The crackly sound of an old wax cylinder recording can evoke the past in an incredibly immediate way. In the State and University Library of Denmark, many such recordings have been digitised in order to provide a deeper look into the national history and unveil hidden truths of the past. One of these valuable materials, for example, has helped shed a new light on the life of the Emperor of Russia, Alexander III and his wife, Princess Dagmar of Denmark.
The recording, which is available for download here, involves a man singing an old song in Russian and a female voice that states “I am so pleased to hear my husband’s voice” in Danish. Although never confirmed, the recording was probably made on the occasion of one of the royal couple’s visits to Denmark, probably between 1889 and 1893. Depicting their life and relationship, this recording offers a new perspective on the national history and represents a resource of great historic value. In order to preserve and future-proof this and many similar historic materials, the State and University Library of Denmark has launched a new large-scale digitisation project.
Teaming up with Preservica, a digital preservation and access software, the Library will work to gather all born-digital and digitised collections dating as far back as 1666 in order to create a comprehensive system for storing and researching historically relevant audio-visual materials. Among these, a set of digital assets representing the lives of Alexander III and Princess Dagmar will be compiled through the new system to enable a more effective research. Together with the library’s 24,000,000 online pages of newspapers dedicated to this famous couple, these assets will help illustrate a more realistic picture of their lives and the popular culture of the time.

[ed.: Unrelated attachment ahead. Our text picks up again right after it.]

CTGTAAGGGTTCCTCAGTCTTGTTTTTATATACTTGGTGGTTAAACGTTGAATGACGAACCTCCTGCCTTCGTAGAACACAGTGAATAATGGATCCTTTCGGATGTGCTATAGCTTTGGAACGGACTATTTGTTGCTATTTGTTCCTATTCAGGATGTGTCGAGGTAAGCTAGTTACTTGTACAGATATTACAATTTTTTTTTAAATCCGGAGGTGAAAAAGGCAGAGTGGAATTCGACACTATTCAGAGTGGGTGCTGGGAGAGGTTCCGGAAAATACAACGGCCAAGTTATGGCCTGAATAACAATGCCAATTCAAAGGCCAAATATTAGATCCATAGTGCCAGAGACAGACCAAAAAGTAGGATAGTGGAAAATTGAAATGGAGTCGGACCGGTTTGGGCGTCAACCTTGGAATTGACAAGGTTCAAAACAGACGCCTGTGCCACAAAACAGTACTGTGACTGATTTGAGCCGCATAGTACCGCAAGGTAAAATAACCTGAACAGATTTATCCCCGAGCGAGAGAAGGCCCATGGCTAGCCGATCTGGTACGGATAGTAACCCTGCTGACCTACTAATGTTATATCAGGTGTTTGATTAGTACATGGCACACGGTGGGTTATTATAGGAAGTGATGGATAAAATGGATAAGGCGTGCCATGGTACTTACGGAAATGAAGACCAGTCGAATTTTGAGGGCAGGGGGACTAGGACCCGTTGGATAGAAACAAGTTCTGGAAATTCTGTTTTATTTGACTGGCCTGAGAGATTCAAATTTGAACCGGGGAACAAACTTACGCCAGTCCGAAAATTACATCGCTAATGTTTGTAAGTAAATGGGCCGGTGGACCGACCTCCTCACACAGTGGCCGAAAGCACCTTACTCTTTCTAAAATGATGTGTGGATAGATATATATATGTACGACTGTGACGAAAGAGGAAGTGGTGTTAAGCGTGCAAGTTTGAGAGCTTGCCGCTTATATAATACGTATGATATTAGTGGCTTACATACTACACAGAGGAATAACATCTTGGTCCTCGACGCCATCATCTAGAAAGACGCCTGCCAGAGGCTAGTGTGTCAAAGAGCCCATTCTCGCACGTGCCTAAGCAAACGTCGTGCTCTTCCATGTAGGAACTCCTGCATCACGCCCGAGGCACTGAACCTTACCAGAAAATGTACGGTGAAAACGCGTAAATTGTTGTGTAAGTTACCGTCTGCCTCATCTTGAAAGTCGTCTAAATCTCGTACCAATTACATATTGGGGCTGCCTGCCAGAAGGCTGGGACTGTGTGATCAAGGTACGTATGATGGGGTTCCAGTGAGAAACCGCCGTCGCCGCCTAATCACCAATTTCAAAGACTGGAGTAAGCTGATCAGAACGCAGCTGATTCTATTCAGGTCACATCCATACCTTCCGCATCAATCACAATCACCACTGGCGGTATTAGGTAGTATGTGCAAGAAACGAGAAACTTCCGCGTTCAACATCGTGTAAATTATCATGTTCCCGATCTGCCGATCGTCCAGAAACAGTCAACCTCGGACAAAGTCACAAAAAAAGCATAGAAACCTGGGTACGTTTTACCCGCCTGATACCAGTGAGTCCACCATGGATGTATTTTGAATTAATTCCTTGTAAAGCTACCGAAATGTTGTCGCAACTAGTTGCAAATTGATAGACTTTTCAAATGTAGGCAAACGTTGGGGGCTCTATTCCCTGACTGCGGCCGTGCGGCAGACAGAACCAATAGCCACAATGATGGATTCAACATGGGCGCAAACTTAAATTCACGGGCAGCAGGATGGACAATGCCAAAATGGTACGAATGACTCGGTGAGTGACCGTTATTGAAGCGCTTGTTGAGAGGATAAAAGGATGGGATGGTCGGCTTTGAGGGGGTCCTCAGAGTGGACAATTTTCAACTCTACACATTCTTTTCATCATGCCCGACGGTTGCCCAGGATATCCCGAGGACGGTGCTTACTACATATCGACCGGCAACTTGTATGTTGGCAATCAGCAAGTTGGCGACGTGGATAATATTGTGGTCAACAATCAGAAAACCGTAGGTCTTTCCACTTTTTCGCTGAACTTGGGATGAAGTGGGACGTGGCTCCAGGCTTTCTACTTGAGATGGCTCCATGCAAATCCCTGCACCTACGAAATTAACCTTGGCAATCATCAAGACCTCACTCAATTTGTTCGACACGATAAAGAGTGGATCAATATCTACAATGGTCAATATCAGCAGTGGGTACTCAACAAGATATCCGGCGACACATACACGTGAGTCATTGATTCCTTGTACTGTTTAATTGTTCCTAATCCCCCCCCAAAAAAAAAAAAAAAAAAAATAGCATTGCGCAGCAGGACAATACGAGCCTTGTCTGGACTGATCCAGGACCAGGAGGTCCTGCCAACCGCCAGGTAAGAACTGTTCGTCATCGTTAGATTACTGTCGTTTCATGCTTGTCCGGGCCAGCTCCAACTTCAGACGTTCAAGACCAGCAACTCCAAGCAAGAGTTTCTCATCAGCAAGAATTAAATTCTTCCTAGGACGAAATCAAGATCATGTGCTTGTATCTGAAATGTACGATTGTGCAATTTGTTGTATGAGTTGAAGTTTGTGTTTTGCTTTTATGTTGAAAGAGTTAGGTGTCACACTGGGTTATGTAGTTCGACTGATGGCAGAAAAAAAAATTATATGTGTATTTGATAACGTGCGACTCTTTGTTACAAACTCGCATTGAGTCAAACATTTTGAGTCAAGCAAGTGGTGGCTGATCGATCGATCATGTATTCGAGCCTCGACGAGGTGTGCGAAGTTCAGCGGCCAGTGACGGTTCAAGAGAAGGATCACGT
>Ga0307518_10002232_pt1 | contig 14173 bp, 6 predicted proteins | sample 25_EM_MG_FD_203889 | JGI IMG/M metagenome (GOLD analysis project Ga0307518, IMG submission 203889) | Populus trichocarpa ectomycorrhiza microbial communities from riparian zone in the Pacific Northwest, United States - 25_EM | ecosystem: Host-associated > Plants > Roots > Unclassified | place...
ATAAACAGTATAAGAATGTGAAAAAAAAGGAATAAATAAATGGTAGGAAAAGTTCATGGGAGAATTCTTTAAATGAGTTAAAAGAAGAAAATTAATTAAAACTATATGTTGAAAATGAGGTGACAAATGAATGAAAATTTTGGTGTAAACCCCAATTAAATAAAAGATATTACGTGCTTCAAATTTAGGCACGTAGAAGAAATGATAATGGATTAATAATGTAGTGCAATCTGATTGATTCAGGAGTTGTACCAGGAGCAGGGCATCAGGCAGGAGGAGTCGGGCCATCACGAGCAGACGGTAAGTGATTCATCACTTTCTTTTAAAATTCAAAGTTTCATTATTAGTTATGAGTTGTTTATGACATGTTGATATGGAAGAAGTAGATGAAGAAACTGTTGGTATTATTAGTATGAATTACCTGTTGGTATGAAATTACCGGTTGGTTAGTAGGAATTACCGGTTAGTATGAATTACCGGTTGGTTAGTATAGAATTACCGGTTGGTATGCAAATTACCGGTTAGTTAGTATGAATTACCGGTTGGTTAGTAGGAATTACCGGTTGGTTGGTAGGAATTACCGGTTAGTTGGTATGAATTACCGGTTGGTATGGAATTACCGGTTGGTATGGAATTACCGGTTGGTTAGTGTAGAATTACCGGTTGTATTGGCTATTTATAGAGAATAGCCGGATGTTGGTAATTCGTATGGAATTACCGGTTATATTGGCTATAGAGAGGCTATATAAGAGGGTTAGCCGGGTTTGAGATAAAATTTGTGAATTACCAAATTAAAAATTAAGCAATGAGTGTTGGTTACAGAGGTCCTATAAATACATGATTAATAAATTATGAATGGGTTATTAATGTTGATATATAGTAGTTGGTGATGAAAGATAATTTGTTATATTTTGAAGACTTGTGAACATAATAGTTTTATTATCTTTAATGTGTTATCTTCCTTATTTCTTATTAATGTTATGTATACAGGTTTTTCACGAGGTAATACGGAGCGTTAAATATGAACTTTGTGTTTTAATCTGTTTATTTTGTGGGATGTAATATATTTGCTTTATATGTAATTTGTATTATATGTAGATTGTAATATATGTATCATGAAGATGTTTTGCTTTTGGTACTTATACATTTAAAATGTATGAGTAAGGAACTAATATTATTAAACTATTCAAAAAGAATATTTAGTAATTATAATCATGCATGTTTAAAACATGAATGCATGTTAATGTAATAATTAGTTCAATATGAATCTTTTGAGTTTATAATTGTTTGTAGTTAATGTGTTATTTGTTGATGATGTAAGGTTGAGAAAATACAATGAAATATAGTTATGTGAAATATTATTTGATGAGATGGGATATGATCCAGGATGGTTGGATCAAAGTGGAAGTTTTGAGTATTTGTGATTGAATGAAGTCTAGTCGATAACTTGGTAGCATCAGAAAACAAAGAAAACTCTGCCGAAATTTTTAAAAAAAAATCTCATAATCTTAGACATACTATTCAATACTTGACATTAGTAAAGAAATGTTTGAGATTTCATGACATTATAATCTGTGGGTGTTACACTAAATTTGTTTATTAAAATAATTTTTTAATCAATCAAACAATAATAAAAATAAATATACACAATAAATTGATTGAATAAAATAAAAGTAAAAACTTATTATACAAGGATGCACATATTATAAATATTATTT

This is only one of the ways Denmark’s latest digitisation project will help historic research and its ultimate goal is to preserve petabytes of data with similarly great cultural and historic value. Tonny S. Jensen, Director of the National Library Division at the State and University Library of Denmark notes:
“The task of looking after all these different collections and media grows every single day, and becomes increasingly complex as old media becomes more fragile and new types of media are developed. A key objective of the project is to be able to manage and properly preserve all our digital content in one system and then overtime make these culturally important collections more easily accessible to the public.”
Using software specifically designed for enabling preservation of cultural and historic materials through digitisation, the State and University Library of Denmark will conserve hundreds of years’ worth of history. Its focus on modernising the systems and workflows used to manage these valuable assets is a great example of how technology can be used to save the historic knowledge and improve traditional processes of exploring the past.